Brendan Musgrove, Managing Director at Cordant Security, writes for Infologue.com about artificial intelligence. Brendan writes: “Everywhere I turn it seems that people are either talking or writing about artificial intelligence and how robots are going to change the way we live and work. According to wired.com, Artificial Intelligence, or AI, is bringing human intelligence to everyday technologies. We are (apparently) now able to form a relationship with our technology, use it to teach us about our behaviours and to improve how our businesses and communities operate.
“In the security world this means talk of unmanned aircraft that can shine bright lights and broadcast warning messages to intruders, offering a cheaper alternative to human guards; and guard bots that look a bit like daleks and operate like mobile security cameras scanning for people and reading license plates. And of course China is already leading the way having been the first to deploy a new security robot, the AnBot, to help beef up its security at Shenzhen airport. AnBot is almost five feet tall and is equipped with cameras, flashing lights, and an “electric riot fork” that can be used to discourage criminal activity.
“At the risk of being called a Luddite I have to say we are a long way of when robots are at the point of replacing the human element of security. The current technology probably does an OK job of acting as a mobile observation point and to some extent a deterrent. In short it is CCTV on wheels or with wings and please don’t get me started on the ‘electric riot fork’ – this is surely just a disaster waiting to happen!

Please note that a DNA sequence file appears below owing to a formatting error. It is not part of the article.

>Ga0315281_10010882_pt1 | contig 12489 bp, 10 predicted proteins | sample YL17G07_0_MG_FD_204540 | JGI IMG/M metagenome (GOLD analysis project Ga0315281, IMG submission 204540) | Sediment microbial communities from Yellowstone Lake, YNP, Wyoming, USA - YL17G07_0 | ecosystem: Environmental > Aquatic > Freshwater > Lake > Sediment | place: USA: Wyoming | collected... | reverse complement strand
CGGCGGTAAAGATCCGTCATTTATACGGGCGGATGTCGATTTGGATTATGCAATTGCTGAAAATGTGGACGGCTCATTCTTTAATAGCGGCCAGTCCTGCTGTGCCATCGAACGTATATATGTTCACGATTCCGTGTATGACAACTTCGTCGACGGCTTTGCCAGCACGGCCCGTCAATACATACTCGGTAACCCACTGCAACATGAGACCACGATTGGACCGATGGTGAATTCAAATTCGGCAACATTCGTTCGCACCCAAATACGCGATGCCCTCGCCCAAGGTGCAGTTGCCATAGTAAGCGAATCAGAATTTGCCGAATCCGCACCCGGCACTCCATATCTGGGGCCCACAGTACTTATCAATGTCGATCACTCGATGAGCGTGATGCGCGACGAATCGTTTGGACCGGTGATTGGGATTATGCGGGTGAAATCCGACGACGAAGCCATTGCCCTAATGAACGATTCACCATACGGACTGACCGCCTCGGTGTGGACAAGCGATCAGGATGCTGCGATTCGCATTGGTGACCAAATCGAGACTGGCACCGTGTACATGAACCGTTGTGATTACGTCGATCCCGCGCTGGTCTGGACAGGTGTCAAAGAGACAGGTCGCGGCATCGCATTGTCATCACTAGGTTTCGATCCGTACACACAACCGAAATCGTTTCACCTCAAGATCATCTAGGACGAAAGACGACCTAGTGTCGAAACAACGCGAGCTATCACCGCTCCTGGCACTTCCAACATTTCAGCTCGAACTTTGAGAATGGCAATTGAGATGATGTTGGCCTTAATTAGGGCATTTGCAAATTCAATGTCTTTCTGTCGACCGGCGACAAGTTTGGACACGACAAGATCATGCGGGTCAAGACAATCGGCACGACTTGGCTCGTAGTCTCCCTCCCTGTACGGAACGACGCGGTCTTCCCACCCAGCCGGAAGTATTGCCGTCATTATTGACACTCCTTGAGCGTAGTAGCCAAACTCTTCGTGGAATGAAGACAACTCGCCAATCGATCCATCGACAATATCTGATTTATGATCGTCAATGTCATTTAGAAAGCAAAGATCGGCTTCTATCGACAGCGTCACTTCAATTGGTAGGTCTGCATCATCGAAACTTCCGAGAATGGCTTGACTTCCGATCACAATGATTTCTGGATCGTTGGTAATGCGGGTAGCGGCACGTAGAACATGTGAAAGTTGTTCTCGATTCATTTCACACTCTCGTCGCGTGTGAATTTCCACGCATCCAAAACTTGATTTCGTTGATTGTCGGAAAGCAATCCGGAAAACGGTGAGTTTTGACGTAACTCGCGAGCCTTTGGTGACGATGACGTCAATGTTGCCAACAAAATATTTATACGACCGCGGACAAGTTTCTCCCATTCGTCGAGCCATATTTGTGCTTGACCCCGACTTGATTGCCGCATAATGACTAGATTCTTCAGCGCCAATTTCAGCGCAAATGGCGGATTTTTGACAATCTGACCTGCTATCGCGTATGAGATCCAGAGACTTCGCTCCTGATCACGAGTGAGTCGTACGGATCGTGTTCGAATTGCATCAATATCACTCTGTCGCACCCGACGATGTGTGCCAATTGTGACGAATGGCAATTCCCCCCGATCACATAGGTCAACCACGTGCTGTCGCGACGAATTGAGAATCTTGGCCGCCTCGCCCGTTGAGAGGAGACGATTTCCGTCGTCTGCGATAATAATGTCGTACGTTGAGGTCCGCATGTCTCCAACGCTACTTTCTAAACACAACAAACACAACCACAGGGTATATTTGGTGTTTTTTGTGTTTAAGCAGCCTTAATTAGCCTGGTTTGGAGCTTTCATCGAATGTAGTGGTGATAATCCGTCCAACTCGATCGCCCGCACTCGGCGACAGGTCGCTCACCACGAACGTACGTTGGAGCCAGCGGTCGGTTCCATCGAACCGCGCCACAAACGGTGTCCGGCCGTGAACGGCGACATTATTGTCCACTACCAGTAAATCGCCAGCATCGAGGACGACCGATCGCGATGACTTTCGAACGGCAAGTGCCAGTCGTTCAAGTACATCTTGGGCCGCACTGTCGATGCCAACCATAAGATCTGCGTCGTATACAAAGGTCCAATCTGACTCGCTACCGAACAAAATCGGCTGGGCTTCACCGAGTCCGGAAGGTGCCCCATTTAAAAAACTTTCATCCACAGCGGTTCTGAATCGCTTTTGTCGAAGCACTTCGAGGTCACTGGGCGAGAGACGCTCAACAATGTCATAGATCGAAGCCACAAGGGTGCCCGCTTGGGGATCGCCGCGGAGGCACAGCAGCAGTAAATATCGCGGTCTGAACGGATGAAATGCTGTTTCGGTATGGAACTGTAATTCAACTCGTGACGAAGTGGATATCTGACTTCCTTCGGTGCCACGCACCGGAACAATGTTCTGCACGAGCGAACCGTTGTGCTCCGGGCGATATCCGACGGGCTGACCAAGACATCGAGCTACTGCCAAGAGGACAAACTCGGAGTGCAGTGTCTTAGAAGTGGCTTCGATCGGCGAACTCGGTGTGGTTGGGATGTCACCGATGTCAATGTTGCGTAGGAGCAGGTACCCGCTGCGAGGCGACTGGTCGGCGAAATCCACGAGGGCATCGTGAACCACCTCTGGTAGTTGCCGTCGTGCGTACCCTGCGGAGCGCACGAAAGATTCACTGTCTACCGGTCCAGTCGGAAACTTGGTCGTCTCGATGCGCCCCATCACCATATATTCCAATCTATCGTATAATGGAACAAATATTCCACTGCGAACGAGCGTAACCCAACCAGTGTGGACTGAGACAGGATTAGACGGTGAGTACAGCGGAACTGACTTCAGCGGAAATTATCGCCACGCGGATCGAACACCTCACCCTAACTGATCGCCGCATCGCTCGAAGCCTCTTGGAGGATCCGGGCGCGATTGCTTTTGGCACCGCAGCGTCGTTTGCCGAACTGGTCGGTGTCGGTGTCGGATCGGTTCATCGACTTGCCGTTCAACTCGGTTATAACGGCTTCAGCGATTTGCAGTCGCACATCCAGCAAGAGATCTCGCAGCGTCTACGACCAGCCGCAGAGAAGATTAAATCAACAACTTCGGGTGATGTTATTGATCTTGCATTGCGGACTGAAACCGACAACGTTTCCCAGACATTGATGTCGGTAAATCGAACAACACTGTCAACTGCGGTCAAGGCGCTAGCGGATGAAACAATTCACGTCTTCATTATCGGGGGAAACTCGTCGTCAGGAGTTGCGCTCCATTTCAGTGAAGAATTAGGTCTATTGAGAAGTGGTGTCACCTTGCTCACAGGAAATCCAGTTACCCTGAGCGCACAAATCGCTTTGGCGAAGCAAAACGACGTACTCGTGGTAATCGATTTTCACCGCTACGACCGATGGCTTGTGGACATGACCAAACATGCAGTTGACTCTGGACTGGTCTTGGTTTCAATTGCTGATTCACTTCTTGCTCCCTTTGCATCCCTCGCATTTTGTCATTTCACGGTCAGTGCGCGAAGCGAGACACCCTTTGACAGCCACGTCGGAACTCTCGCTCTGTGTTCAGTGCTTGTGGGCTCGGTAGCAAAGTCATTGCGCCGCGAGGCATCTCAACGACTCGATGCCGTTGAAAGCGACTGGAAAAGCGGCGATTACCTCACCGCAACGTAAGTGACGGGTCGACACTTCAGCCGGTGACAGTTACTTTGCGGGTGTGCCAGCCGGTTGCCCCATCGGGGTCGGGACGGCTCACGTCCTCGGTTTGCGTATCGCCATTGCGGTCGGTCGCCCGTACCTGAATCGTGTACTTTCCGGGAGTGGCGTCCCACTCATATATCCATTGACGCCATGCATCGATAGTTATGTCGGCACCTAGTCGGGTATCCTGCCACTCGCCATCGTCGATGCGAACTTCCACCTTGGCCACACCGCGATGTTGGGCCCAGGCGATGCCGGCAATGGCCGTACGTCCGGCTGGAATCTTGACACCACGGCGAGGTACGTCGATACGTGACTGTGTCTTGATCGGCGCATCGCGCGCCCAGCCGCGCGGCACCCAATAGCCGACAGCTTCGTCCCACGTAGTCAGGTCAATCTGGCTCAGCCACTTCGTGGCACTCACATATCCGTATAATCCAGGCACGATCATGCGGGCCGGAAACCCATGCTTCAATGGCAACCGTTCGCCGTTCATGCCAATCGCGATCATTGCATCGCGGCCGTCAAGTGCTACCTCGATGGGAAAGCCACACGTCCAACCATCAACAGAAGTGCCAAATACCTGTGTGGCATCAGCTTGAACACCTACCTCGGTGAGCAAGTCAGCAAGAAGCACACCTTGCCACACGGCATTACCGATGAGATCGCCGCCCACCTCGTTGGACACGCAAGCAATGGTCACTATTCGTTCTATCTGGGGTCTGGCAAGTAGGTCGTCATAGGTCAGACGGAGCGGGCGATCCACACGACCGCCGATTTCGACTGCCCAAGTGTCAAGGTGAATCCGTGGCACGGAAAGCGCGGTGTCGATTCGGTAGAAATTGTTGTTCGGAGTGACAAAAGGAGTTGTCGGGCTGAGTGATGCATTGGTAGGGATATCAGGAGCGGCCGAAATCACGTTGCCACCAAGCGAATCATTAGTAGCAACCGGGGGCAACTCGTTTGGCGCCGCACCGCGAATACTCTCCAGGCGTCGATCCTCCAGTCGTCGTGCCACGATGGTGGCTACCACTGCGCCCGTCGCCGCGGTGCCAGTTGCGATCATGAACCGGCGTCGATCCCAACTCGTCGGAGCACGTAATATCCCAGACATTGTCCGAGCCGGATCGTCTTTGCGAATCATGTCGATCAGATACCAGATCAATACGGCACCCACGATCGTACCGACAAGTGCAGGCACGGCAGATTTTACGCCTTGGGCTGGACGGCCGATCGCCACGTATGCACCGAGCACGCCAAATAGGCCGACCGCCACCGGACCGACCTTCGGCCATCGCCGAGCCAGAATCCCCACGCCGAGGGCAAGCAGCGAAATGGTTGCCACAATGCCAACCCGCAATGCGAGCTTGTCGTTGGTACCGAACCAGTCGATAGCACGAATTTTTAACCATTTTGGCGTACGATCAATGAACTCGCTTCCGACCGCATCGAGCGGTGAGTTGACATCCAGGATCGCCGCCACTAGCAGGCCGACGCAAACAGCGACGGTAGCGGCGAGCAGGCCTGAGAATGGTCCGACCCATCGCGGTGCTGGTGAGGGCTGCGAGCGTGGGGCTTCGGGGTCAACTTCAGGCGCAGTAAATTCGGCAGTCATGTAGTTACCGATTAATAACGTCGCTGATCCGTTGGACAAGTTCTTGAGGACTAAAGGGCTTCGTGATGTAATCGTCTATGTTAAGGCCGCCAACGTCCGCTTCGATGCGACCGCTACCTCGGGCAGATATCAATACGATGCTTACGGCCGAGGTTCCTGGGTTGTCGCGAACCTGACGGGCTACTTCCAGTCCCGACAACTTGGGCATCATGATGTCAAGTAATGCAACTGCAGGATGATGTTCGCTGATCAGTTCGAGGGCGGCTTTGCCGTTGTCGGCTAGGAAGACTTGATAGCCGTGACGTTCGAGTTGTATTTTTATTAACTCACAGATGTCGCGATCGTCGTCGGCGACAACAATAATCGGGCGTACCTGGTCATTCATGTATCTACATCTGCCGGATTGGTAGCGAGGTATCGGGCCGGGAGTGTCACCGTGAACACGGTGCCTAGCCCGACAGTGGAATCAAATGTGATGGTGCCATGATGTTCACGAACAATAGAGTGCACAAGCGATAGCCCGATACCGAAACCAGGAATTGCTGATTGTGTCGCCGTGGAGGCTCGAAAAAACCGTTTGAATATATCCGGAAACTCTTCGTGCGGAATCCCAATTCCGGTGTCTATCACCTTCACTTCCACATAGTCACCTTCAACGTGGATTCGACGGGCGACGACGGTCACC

“Our security guards do so much more than just observe. For them pretty much every day varies and requires a different response. They might be called upon to apprehend a thief, provide directions, analyse some CCTV, welcome some visitors, identify a potential terrorist or help someone who has fallen ill. This range of scenarios is hard to predict and so are the required responses and it is not possible to explicitly train our security guards for every eventuality. We therefore rely on their experience and personality to augment their training enable them to react in the right way. Trying to programme a Guard Bot to contend with every possible issue they might face during an average working week is surely impossible given the current boundaries of AI.
“Perhaps most importantly I also have guards that have shown extreme bravery and extreme empathy during some of the most challenging times. They know the right thing to say to comfort those that are upset and the correct tone of voice to employ in order to prevent a violent situation from escalating. I am not convinced that any machine would be able to replicate these subtle nuances of human interaction in the near future.
“Technology moves at an incredible pace – one only has to look back at the changes in say the ten years to see that. Even so, based on what we currently know about AI, I do not believe that robots will take the place of human security guards any time soon. Yes, we might use them as complementary assets particularly for observation but I for one believe in the importance of the human touch to help keep us safe and secure”.